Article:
Milestones: School Years
By Katerina HAKA-IKSE, MD, FRCP(C), FAAP
on March 15, 2007
Your Child's Growth
Boys and girls grow at about the same rate between the ages of 5 to 10 years. There is a slight tendency for girls to be heavier. Boys tend to be more muscular, girls to have slightly more fat.
The motor coordination of the school age child is fast getting to be like an adult. If children have the inclination and opportunity, they can tackle most sports and activities, such as dancing, karate or gymnastics.
Your school age child has a firm grip and so will gradually perfect paper and crayon or paper and pencil skills. By now, a child can do a number of arts and crafts with dexterity - and these help children to concentrate and develop patience and perseverance.
Don't allow gender stereotypes to limit the choice of exercise for your child. The guide should be what the family can accommodate in their schedule and what the child can enjoy without getting into competitive situations.
Language and Communication
School age children usually have excellent memories and a capacity to absorb new information. By now, your child's communication skills take a new form - written communication. Reasoning about people and events are developing as well as a need to explain what happens and why. These explanations may not always be accurate, but they are always refreshingly inventive!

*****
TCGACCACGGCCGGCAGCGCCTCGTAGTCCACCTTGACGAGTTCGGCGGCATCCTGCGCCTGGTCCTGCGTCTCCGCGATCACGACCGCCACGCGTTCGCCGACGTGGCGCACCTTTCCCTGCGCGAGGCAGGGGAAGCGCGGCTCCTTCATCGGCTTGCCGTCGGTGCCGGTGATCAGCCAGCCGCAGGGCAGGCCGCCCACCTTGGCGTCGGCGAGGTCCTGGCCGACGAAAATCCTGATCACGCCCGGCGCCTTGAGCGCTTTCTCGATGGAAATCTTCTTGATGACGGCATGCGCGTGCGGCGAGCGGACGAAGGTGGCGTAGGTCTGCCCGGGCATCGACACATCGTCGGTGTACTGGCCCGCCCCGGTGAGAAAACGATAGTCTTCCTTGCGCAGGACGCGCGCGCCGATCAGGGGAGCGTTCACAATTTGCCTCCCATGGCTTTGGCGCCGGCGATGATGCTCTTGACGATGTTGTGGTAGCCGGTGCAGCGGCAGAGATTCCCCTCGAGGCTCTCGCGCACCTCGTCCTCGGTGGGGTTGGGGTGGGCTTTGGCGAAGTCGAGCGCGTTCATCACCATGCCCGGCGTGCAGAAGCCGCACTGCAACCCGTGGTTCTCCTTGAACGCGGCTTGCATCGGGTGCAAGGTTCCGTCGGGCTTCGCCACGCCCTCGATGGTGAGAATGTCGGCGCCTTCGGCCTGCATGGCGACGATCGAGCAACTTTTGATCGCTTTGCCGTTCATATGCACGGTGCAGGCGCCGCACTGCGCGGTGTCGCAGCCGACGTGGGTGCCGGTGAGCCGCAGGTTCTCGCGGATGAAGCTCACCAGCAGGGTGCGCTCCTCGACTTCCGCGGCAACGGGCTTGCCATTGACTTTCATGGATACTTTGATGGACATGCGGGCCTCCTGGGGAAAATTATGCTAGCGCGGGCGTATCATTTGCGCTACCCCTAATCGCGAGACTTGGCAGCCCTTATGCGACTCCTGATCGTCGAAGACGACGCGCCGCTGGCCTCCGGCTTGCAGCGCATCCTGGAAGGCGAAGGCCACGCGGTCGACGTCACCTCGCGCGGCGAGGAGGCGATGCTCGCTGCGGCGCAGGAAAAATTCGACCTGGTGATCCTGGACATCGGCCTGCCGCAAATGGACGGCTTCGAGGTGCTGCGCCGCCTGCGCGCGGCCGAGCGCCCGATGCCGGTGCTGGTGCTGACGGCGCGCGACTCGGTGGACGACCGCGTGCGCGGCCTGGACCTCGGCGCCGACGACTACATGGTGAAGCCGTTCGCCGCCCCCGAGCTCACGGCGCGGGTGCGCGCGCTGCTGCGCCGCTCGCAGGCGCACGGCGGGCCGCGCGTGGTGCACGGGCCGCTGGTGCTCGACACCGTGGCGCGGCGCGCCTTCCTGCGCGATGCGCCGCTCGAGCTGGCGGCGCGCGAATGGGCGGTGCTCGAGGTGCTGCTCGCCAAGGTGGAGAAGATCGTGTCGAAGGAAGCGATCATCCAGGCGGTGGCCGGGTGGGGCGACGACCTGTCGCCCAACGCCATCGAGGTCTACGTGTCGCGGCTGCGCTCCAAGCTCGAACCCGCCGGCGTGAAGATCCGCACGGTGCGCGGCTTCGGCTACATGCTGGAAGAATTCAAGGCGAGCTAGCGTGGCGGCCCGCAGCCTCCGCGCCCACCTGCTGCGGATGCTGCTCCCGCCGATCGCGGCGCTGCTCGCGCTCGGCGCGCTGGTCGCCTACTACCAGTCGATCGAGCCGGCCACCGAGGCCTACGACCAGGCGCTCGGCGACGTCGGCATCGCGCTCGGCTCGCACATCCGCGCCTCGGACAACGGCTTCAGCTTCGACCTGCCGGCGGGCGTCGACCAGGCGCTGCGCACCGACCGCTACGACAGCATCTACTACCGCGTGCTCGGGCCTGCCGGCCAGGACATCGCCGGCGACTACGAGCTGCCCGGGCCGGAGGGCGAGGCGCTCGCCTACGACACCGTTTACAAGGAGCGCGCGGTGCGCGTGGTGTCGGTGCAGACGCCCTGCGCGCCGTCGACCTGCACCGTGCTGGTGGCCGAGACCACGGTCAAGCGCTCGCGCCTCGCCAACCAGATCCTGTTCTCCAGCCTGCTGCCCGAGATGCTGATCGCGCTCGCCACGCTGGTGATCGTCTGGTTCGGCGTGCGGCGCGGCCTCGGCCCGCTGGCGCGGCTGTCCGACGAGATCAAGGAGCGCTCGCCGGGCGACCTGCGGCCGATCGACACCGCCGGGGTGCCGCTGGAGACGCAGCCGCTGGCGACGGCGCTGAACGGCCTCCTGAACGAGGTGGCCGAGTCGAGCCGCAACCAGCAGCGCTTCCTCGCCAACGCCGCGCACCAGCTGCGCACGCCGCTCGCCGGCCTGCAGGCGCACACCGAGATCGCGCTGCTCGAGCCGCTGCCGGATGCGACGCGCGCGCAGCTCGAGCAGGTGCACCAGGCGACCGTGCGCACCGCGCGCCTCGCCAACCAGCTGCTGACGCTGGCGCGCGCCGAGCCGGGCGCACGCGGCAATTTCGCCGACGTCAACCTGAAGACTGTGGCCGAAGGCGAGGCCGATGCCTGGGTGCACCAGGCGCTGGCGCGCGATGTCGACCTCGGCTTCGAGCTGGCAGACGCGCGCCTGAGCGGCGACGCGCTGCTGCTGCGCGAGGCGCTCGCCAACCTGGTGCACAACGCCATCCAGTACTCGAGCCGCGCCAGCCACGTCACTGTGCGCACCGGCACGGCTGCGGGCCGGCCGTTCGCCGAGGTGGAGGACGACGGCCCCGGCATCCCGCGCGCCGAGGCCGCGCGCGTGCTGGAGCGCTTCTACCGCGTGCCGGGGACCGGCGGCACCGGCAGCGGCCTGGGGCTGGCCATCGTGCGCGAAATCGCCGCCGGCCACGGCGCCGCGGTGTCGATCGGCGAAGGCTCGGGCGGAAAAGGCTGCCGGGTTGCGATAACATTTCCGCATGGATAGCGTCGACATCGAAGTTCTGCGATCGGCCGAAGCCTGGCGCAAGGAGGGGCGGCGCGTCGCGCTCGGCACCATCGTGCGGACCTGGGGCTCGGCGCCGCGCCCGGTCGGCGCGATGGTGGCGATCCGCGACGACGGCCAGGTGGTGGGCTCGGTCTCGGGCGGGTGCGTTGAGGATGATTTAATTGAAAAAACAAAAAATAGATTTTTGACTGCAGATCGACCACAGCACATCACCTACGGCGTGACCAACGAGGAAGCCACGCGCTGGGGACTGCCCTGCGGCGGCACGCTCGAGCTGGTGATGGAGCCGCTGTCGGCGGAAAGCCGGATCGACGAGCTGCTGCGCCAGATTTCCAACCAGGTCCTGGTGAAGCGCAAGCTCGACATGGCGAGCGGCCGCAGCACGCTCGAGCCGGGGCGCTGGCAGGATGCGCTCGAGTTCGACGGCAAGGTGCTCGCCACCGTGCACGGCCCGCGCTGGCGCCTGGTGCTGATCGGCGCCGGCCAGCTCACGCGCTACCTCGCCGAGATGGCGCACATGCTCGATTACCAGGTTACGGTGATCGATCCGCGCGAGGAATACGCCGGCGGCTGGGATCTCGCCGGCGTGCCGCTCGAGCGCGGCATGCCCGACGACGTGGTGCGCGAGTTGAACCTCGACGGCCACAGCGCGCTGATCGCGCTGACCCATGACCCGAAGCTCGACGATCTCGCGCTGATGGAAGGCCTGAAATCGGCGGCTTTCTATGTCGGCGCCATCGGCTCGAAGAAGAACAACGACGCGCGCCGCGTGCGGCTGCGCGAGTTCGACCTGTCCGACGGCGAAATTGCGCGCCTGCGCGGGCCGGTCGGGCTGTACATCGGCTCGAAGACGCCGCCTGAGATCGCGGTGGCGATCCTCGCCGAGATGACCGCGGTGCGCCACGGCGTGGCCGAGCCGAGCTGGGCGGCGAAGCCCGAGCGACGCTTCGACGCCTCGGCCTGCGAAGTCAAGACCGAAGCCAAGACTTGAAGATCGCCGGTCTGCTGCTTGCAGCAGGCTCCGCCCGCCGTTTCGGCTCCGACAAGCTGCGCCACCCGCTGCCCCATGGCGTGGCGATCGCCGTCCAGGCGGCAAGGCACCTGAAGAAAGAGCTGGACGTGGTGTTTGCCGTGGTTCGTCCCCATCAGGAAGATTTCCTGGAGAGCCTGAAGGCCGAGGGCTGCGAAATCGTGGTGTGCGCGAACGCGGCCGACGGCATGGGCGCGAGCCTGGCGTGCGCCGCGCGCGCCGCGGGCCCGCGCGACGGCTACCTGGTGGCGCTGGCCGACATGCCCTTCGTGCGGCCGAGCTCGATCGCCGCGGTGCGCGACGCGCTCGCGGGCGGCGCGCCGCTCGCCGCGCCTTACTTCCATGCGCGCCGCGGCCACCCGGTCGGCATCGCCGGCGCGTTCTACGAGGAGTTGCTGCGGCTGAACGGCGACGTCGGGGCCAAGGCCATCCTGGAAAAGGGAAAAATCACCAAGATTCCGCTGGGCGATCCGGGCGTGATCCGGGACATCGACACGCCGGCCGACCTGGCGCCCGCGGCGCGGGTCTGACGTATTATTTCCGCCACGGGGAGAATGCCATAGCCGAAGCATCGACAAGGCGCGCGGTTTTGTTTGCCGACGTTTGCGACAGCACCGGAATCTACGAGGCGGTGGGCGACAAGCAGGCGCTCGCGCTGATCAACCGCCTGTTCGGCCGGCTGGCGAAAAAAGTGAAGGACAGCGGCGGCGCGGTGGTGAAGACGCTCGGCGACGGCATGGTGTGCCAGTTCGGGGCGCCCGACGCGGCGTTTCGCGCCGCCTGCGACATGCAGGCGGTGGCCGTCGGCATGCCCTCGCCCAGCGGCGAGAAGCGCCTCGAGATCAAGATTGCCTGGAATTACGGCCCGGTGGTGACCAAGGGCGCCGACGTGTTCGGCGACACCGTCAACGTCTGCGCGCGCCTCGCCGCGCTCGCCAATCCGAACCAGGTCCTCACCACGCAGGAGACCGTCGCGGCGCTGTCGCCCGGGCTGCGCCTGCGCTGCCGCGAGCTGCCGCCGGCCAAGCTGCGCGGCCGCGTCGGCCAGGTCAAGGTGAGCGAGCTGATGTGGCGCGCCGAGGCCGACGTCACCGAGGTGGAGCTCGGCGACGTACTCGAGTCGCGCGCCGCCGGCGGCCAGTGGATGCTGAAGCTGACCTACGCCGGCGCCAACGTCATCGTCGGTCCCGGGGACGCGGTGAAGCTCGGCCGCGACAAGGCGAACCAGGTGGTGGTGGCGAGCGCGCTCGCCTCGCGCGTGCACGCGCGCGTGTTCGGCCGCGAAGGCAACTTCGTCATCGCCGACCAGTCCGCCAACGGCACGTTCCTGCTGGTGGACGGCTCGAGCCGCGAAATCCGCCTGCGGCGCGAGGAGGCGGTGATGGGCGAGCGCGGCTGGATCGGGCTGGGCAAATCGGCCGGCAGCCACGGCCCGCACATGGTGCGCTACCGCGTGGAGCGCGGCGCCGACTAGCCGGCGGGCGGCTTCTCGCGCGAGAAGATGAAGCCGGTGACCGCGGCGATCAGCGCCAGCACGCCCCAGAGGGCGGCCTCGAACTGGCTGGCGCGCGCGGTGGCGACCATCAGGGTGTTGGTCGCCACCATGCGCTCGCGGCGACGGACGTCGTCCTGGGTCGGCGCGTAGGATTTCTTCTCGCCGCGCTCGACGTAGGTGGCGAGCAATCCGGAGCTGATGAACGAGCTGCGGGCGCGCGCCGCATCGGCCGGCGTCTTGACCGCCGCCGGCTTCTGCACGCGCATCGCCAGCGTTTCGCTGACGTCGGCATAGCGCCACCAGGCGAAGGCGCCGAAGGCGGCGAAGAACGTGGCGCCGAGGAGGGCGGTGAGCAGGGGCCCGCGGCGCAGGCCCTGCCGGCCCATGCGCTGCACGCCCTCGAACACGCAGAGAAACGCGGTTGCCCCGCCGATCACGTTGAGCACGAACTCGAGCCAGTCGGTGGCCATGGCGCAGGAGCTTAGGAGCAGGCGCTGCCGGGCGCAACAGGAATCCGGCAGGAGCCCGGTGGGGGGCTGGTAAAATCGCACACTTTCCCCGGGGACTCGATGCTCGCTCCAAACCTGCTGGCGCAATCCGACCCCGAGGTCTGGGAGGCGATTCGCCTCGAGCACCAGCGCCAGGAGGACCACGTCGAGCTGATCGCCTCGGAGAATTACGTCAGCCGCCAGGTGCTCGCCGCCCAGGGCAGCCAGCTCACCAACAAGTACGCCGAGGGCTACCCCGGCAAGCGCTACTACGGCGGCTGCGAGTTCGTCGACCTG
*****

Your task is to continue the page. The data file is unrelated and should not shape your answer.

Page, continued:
Give your child opportunities to read, learn, reason. Be selective about what enters this young mind.
If all things are equal, school age children enjoy one of the most stable periods of their development during the primary school years.
By now, your child has established a good self-control system, has solved most of the earlier battles with you and any brothers or sisters, has friends and activities that are enjoyed and has a sense of purpose through school learning and other regular activities.
At this age, children get closer to the same sex parent and learn more about their own gender identity.
Most of the time their friendships are with the same sex. Boys and girls call each other 'boring'.
Be cautious about the amount of responsibility you assign to your child. Despite getting more mature, 5 to 10 year olds are still young. Supervise, guide and set limits.
Help your child to trust you by being available and by accepting the different feelings being experienced. Nobody is perfect. Your child may sometimes act in less mature ways or experience negative feelings. These can be sorted out with your help if you are not angry, critical and avoid delivering lectures.
Taken from The Canadian Baby & Child Care Encyclopedia.
By Katerina HAKA-IKSE, MD, FRCP(C), FAAP|
March 15, 2007